LaShay Smith, MBA, BSN, RN infectious disease linkage
coordinator (Photo credit: Kelli Kramer)

One cannot emphasize enough the importance of annual medical
checkups. It is recommended that people get tested for common
ailments such as hypertension, diabetes and cholesterol. For
sexually active people who may have multiple partners it is
imperative they should get tested for
sexually transmitted Infections
and HIV annually.

One in eight people with HIV don’t know they have it. According
to the CDC, the epidemic of
HIV in Atlanta
is compared to many third-world countries in
Africa. The CDC also recommends persons living in surrounding
metro Atlanta counties should get tested by a local health
provider annually. The fact that the average person lacks
knowledge about HIV, compounded with stigmas and disparities
creates the need for an infectious disease linkage coordinator.

LaShay Smith, a registered nurse by trade, is the infectious
disease linkage coordinator for Mercy Care. Part of Smith’s
responsibility is to coordinate and link patients with
continuous care and treatment. In addition to coordinating, she
has the task of educating individuals on how to
make healthy lifestyle changes if positively diagnosed
with HIV, “[patients] should eat healthy, exercise, get proper
rest get treated and stay in care.” She also reiterated the
importance of annual checkups and visits as essential to ensure
patients are taking all the precautions necessary to live a
healthy lifestyle.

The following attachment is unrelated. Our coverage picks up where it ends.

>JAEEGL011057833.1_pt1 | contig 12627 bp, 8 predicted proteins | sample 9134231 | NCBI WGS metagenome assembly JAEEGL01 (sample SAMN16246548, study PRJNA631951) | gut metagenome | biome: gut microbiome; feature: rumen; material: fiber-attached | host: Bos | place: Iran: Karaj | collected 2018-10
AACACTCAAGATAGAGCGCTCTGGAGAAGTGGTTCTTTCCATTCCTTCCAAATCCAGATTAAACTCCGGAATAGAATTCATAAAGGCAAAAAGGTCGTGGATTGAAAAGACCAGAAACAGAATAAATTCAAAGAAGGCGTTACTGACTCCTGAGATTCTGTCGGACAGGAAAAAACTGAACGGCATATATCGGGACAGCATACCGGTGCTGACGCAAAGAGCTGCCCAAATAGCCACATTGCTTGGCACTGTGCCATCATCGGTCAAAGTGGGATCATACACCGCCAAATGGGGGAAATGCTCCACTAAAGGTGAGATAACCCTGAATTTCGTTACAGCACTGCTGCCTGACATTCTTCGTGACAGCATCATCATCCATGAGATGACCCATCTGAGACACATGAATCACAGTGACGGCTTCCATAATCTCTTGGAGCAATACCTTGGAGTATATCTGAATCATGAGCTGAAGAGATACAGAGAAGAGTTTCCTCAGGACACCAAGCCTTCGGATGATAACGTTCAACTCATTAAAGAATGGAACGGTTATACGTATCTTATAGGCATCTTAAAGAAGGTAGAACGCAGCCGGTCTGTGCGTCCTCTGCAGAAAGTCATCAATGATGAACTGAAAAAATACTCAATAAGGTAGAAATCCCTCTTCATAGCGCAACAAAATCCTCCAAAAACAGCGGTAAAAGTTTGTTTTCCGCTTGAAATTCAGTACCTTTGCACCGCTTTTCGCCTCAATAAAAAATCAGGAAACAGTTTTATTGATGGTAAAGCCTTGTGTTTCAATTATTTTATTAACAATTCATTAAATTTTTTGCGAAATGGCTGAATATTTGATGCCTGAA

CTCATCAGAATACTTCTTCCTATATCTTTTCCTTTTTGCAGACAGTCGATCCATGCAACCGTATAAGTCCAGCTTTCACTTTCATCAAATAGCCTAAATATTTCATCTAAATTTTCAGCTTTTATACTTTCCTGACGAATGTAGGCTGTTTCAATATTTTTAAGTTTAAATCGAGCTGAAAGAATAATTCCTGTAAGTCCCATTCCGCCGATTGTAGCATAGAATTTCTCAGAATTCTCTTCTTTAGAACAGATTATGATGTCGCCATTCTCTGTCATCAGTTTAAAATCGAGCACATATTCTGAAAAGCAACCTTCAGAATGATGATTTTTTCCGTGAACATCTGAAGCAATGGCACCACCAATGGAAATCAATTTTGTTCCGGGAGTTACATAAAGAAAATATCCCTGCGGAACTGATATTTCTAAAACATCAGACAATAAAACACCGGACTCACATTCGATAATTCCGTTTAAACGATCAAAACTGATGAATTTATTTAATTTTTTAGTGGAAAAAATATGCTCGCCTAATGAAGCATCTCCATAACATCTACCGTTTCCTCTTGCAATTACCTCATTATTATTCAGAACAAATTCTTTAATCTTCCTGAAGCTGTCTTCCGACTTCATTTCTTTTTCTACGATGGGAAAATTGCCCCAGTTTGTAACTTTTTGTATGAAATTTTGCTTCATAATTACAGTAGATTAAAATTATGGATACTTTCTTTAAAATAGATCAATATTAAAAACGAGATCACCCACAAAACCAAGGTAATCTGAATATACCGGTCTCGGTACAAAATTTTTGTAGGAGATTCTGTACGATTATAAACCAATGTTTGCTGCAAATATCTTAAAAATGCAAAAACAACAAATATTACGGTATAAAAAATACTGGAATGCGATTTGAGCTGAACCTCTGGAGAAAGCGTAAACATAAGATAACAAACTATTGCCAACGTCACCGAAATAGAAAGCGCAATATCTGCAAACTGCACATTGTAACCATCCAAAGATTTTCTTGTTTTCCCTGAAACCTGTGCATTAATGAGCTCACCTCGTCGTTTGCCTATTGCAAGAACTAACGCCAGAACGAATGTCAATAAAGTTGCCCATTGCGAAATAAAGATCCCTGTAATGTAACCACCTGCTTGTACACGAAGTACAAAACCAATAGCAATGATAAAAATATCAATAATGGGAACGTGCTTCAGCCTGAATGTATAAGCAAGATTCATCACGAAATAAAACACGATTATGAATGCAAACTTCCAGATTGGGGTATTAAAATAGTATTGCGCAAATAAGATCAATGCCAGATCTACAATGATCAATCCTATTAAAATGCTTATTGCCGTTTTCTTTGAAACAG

Smith’s HIV conversation with rolling
continues below.

Do you see a racial divide between the Black, White and
Latino community? Who is most at risk?

There appears to be a racial divide based on the clientele seen
here in the Early Intervention Clinic department. Majority of
the clients we see are Black and MSM or transgender.

Do you see any disparities among White and Black

There are significant disparities for the population that we
service from education, healthy choices for food to wage gaps
and lack of transportation.

The HIV conversation appears to have lost momentum; how
do we start the dialogue within our communities and with the
millennium generation?

The conversation starts with prevention and raising awareness
regarding the importance of getting tested.  This can be
accomplished through more outreach programs as well as case
management and social services.  People need to realize
that testing positive is no longer a death sentence and that
with proper treatment; they can live a normal life.

Do you believe HIV can be eradicated?

I have faith that eventually it will be eradicated, but we as a
community and the pharmaceutical industry, have a great deal of
work to do to reach this point. For now, the primary focus is
to keep the clients virally suppressed by assuring that they
remain in care.



Photo credit: Mercy Care